With the declaration of a plastic pollution emergency, the United Nations Environment Programme (UNEP) co-organized a hybrid workshop on the Cost of Inaction and Action for Plastic Pollution on Thursday, February 1, 2024. This workshop was also co-organized by the Asian Institute of Technology (AIT).

The workshop was divided into four sessions, sequentially incubating prominent solutions from the existing conditions with potential inclusions. The session began with the valuation of the impacts of plastic pollution, addressing mainly the implications and their derivatives, as discussed by the panelists and presenters. The impacts of plastic identified by the stream of the plastic value chain itself were also highlighted. There are three focal points to consider: upstream, midstream, and downstream. The conclusion addressed the three pillars of impact: economy, society, and environment.

Valuation of Impacts and its Lifecyle

In the second session, discussions converged on the lifecycle approach to understanding impacts. Since plastic is a material deeply integrated into daily activities, the lifecycle is a key element in tracing hindrances and problematic stages, which result in impactful exposures. As the impact can be nearly life-threatening, the lifecycle illustrates how plastic is also part of the economic instrument, defining it as a viable alternative.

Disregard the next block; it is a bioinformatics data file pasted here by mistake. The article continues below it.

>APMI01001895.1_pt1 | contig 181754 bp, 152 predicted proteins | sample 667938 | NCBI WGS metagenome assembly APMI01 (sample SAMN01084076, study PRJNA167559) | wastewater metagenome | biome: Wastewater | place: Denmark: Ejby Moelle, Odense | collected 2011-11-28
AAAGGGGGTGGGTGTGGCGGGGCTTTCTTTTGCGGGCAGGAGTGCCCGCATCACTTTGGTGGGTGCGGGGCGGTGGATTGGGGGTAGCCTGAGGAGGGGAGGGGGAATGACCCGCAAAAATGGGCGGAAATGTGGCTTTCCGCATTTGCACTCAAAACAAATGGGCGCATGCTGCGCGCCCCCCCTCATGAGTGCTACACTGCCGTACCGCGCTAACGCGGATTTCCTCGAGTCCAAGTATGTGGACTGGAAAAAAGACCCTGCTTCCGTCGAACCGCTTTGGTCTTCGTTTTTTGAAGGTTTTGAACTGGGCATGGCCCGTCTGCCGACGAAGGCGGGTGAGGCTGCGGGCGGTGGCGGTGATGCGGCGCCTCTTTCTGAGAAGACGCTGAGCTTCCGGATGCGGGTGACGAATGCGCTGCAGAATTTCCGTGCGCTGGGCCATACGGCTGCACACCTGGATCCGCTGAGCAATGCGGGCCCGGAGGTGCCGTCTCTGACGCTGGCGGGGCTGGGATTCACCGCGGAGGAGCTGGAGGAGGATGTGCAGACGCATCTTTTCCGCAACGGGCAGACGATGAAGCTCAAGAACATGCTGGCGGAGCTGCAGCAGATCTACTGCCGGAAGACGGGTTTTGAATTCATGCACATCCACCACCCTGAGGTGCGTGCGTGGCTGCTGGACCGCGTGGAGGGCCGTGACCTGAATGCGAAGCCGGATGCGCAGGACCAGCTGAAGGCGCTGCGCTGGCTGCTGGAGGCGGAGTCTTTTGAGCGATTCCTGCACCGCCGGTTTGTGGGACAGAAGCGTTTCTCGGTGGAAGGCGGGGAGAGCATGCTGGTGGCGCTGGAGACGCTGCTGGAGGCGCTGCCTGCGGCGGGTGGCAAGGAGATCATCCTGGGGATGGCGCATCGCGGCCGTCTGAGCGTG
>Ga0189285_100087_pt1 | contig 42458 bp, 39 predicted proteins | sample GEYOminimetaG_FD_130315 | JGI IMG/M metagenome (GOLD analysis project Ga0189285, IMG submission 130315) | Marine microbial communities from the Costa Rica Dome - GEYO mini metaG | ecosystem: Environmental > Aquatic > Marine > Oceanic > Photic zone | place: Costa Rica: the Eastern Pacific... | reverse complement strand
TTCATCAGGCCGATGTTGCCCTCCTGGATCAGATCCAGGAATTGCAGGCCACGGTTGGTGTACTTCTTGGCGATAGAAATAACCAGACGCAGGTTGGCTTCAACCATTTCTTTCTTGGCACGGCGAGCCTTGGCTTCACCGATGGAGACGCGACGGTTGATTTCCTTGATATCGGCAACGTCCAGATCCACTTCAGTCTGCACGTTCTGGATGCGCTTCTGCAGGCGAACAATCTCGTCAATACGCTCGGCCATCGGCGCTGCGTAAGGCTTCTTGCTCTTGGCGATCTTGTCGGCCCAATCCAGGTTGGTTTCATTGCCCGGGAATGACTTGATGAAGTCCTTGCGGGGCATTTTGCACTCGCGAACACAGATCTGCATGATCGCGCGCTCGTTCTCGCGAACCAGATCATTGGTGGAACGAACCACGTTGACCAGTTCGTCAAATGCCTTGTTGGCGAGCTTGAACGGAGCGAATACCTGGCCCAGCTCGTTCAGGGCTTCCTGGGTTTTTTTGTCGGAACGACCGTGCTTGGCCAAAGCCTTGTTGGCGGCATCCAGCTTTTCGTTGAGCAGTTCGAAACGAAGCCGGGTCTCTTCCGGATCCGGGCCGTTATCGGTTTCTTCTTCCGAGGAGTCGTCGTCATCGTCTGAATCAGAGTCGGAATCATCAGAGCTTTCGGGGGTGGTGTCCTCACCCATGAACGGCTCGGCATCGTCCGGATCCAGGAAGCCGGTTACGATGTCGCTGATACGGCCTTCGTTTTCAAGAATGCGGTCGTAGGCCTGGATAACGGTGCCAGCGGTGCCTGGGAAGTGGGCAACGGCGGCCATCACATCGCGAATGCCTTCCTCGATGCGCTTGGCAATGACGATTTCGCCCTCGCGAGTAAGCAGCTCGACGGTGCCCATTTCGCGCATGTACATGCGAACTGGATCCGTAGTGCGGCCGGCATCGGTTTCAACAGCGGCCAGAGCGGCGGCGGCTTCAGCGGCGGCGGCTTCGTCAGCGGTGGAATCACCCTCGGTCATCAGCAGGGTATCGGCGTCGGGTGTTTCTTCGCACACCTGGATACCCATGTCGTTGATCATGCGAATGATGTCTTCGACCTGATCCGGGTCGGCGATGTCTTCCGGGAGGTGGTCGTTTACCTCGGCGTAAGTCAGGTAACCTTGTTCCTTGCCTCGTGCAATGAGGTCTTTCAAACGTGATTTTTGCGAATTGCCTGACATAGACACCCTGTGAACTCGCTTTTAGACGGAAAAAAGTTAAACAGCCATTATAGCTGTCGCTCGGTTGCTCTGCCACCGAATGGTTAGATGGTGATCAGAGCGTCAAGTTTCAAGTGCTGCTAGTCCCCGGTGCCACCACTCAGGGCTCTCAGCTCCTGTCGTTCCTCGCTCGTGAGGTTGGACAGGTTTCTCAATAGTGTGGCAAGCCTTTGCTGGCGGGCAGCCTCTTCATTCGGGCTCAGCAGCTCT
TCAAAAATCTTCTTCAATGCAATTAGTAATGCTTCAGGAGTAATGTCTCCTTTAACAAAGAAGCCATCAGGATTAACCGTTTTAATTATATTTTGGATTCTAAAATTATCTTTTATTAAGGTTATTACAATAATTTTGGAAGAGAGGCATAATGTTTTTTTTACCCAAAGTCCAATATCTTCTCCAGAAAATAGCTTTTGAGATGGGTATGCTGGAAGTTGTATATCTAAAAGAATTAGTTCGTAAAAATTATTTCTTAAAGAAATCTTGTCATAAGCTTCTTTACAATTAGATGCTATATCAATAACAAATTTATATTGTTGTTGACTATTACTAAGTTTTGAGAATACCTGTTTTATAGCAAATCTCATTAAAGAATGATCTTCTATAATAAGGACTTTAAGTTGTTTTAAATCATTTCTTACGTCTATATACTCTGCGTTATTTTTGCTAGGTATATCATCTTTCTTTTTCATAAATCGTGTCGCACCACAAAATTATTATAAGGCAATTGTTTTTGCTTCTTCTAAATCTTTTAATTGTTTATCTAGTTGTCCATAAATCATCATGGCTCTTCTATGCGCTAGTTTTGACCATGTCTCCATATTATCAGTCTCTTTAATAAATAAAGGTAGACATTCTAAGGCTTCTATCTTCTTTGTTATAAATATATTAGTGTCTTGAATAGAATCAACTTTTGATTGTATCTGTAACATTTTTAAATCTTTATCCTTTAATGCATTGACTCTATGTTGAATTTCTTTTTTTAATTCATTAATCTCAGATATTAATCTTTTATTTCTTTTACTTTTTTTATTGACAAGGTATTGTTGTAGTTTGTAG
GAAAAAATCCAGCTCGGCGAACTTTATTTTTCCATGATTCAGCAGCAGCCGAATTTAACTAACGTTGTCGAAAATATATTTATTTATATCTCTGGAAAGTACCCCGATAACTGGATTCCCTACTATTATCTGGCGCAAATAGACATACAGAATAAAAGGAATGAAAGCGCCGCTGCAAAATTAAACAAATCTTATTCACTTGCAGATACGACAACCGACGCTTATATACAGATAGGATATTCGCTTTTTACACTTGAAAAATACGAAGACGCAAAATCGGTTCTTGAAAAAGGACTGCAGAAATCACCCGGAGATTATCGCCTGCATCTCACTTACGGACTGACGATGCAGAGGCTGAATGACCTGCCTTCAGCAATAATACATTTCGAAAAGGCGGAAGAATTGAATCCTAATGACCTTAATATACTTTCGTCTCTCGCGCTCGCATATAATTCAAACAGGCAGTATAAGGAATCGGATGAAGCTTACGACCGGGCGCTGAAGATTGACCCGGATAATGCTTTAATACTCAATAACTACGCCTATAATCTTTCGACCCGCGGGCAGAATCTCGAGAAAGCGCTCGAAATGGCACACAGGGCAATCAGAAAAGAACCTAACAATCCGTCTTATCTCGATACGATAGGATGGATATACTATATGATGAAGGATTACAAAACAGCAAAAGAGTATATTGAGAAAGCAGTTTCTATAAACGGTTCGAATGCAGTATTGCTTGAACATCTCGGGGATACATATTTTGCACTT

The Institutionalized Solutions

Therefore, the third and fourth sessions delved deeper into creating paths to solutions based on assessments of the cost of inaction and action, and on the roadmap to institutionalizing these assessments. It was emphasized that “the solution to plastic pollution depends on understanding costs, which are defined by both financial and actual costs”, with a focus on ensuring that all sectors, including underrepresented communities, are not disproportionately impacted.

Once the costs are determined, solutions need to be delivered concurrently, integrating gradually progressive approaches. An assessment needs to be institutionalized and standardized, without diminishing the value of any social groups or downgrading economic aspects. GIC, which has been researching plastic monitoring approaches, discussed how to develop a roadmap for data collection and monitoring solutions as part of the approach to the cost of inaction or action for plastic pollution.

The component of the roadmap for institutionalized assessment requires a positive impact on the community and low costs. By adopting the concept of “take as needed” and a spatial approach, GIC proposed an open-source concept in plastic pollution monitoring that is replicable and comprehensive in capacity building yet provides reliable data. The spatial technology concept emphasizes comparable sources, involves the community in learning and adapting, and improves the institutionalized tool.


Institutionalized tools are a prominent solution as the first step in divergent and holistic solutions to positively impact policymaking on plastic pollution, if the tools are inclusive of the community and contribute positively to awareness.